Soul Diligence

DSC03371 “Only take heed, and keep your soul diligently, lest you forget the things which your eyes have seen, and lest they depart from your heart all the days of your life; make them known to your children and your children’s children—” Deut. 4:9 (RSV)

Lately doubts and fears and negativity have been stronger in my life than God’s truths and victories, and I keep running into the terms soul care and soul tending.  The words resonate. I imagine my soul and me at the spa, maybe the beach, refreshing, renewing: warm gentle breezes, meditation, a dewy glow about me as God builds back up things I’ve let fall down. But you might notice that, at the top of this website, the phrase on the menu isn’t soul care. It’s soul diligence, and it comes from the verse in Deuteronomy above. I think I’m way past the place where a spa day will fix my dilemma.  I fear God and I have some serious work ahead.

My daughter is a massage therapist. I struggle with shoulder pain, and she can fix me up in an hour. With a couple sessions, I’m good to go for a few months. It’s restful, and I love it, and I would pay her almost anything when the pain gets bad and I can’t function.

My son is a personal trainer. Last January I started to train with him twice a week. It was hard. Painful and sweaty, and at first I was a wimp. But it got easier, and I got stronger, and I realized I didn’t have to go see my daughter as often. Sure, I still get sore and need a massage, but the two disciplines work together, strengthening and refreshing until I can move with ease through my days.

Soul care or soul diligence might have two parts, too. Meditation is calming and peaceful. Digging into the Word for truths is harder work.  Together, they produce a stronger soul, one better able to deal with whatever comes. And we all know stuff comes. No road is clear and sunny and smooth all the time.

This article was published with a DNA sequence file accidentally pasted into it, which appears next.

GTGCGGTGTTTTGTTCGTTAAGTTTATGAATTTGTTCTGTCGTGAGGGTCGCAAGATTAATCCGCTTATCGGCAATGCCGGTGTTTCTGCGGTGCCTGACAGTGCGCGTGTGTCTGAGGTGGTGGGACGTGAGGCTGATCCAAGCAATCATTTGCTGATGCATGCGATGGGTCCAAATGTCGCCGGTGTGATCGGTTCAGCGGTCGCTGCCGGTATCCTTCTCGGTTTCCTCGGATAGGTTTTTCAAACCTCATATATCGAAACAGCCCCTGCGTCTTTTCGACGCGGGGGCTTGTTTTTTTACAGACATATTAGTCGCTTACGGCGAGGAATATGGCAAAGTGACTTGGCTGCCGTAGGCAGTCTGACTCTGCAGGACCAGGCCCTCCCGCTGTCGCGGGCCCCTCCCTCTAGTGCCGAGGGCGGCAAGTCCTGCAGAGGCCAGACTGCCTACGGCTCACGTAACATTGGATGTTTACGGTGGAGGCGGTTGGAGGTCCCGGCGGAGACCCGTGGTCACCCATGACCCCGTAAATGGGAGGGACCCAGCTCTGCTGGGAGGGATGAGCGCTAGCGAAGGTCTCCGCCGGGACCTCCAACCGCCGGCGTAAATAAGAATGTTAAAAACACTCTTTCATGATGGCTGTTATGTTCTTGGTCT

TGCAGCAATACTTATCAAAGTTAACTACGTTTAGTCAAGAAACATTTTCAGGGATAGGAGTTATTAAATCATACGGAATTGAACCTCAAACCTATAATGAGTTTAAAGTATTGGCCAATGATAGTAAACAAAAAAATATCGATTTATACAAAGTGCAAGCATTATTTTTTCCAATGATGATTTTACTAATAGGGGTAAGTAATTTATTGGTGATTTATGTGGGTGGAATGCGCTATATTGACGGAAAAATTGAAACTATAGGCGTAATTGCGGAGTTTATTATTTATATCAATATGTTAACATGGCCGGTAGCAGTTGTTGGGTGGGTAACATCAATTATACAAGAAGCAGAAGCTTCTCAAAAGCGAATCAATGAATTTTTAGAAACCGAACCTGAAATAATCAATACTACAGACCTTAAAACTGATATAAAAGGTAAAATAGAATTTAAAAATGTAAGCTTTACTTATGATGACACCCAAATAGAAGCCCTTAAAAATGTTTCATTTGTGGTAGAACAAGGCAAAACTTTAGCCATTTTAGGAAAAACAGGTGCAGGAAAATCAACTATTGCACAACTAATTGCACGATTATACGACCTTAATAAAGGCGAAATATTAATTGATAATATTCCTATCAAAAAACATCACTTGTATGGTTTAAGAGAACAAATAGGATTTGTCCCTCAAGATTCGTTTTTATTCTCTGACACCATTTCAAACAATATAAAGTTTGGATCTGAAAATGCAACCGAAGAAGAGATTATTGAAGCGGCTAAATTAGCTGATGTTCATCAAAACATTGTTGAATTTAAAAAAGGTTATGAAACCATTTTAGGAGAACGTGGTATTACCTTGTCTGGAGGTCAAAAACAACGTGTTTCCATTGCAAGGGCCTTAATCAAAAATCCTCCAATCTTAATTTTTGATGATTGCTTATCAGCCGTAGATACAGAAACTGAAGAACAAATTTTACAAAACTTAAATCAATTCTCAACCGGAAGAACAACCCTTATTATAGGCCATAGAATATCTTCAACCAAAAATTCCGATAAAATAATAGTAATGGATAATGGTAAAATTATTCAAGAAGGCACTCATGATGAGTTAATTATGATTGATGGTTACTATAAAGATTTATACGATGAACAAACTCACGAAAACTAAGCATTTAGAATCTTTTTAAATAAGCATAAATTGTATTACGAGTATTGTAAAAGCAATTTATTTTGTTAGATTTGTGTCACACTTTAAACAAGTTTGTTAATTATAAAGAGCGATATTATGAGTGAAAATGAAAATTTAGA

Personally, I have to have a plan. For years I read through the Bible once a year starting in January. Then a couple years ago, I didn’t read the Bible in a year. I decided I would try something else. But I didn’t plan something else, and that year I read very little Bible at all. And then I took that lack of discipline into the next year. And my soul was vulnerable to attack, to wounds, to lies and defeat.

This year, I intend to be diligent. I’m reading books on soul care, meditation, things of that sort, but I also have a plan for the sweat work. I’m going to read the whole Bible this year, and the plan I’ve chosen is a thematic one from BibleStudyTools.com.  I wrote a post about Bible reading a few years ago, but the bottom line is don’t lose the sweat work. I can say from experience that it all falls apart after that, and it takes more than a soul day at the spa to put things back together.

Since I’ve not been disciplined lately, I know the first few miles are going to hurt–like running uphill with shin splints. I haven’t built soul workout time into my schedule for some time. Maybe you haven’t, either. But it will get easier, and pretty soon we can all lope along together stronger, wiser, moving at a good clip over the smooth paths, the rough paths, through the wind and the rain. And hey, I’m more than happy to share a few soul spa days with you all, too. This journey is long, so we’ll pace ourselves and enjoy the trek as we go.

SONY DSC

So, I mentioned in my last post that I wasn’t going to lecture. And this is a lecture.  But I had to get this one out early, because I think it’s pretty foundational for my goal of finding God’s paths again, and apparently when I get excited, I lecture. (Mom thing!)

Anyway, I’ll race you to the next bend!! And maybe after that, we can share a soul spa day and enjoy the view.

 

 

Advertisements

One thought on “Soul Diligence

  1. You are so right about soul care and soul diligence. Meditating on scripture is often easier (once one gets the hang of dealing with all those distracting thoughts that tend to divert from actual meditation!) than actually studying scripture to mine its ancient truths. But study without meditation can be a path leading to legalism.
    I am going to enjoy this journey with you, Jill!

    Like

Leave a Reply

Fill in your details below or click an icon to log in:

WordPress.com Logo

You are commenting using your WordPress.com account. Log Out / Change )

Twitter picture

You are commenting using your Twitter account. Log Out / Change )

Facebook photo

You are commenting using your Facebook account. Log Out / Change )

Google+ photo

You are commenting using your Google+ account. Log Out / Change )

Connecting to %s